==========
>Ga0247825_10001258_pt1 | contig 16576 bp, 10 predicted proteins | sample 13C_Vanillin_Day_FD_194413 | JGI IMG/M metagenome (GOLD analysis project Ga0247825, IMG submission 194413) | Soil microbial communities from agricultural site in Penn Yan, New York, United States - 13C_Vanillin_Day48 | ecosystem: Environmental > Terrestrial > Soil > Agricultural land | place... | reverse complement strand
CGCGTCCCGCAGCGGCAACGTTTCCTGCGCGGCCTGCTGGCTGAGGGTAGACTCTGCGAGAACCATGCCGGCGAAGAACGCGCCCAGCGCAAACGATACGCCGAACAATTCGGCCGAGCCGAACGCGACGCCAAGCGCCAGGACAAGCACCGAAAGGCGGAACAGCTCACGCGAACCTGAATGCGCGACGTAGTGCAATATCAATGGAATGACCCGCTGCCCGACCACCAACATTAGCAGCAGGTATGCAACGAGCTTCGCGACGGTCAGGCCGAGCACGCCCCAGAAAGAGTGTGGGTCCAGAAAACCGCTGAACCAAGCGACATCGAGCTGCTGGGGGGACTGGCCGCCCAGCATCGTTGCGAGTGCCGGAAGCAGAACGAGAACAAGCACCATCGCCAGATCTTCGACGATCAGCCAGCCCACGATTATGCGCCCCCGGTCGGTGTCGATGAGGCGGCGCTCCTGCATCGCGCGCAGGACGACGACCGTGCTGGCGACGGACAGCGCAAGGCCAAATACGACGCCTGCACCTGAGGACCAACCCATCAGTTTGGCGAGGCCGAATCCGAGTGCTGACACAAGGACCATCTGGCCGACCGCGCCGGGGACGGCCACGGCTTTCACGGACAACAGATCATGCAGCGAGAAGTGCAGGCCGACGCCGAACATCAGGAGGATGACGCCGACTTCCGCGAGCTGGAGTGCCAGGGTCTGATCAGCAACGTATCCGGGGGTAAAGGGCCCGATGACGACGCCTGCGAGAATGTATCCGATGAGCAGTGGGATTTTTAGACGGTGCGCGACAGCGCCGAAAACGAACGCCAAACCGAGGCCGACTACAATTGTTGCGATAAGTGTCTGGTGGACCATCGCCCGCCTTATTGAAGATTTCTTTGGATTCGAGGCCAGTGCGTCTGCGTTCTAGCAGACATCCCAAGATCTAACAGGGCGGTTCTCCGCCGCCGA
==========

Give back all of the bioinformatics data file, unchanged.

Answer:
>Ga0247825_10001258_pt1 | contig 16576 bp, 10 predicted proteins | sample 13C_Vanillin_Day_FD_194413 | JGI IMG/M metagenome (GOLD analysis project Ga0247825, IMG submission 194413) | Soil microbial communities from agricultural site in Penn Yan, New York, United States - 13C_Vanillin_Day48 | ecosystem: Environmental > Terrestrial > Soil > Agricultural land | place... | reverse complement strand
CGCGTCCCGCAGCGGCAACGTTTCCTGCGCGGCCTGCTGGCTGAGGGTAGACTCTGCGAGAACCATGCCGGCGAAGAACGCGCCCAGCGCAAACGATACGCCGAACAATTCGGCCGAGCCGAACGCGACGCCAAGCGCCAGGACAAGCACCGAAAGGCGGAACAGCTCACGCGAACCTGAATGCGCGACGTAGTGCAATATCAATGGAATGACCCGCTGCCCGACCACCAACATTAGCAGCAGGTATGCAACGAGCTTCGCGACGGTCAGGCCGAGCACGCCCCAGAAAGAGTGTGGGTCCAGAAAACCGCTGAACCAAGCGACATCGAGCTGCTGGGGGGACTGGCCGCCCAGCATCGTTGCGAGTGCCGGAAGCAGAACGAGAACAAGCACCATCGCCAGATCTTCGACGATCAGCCAGCCCACGATTATGCGCCCCCGGTCGGTGTCGATGAGGCGGCGCTCCTGCATCGCGCGCAGGACGACGACCGTGCTGGCGACGGACAGCGCAAGGCCAAATACGACGCCTGCACCTGAGGACCAACCCATCAGTTTGGCGAGGCCGAATCCGAGTGCTGACACAAGGACCATCTGGCCGACCGCGCCGGGGACGGCCACGGCTTTCACGGACAACAGATCATGCAGCGAGAAGTGCAGGCCGACGCCGAACATCAGGAGGATGACGCCGACTTCCGCGAGCTGGAGTGCCAGGGTCTGATCAGCAACGTATCCGGGGGTAAAGGGCCCGATGACGACGCCTGCGAGAATGTATCCGATGAGCAGTGGGATTTTTAGACGGTGCGCGACAGCGCCGAAAACGAACGCCAAACCGAGGCCGACTACAATTGTTGCGATAAGTGTCTGGTGGACCATCGCCCGCCTTATTGAAGATTTCTTTGGATTCGAGGCCAGTGCGTCTGCGTTCTAGCAGACATCCCAAGATCTAACAGGGCGGTTCTCCGCCGCCGA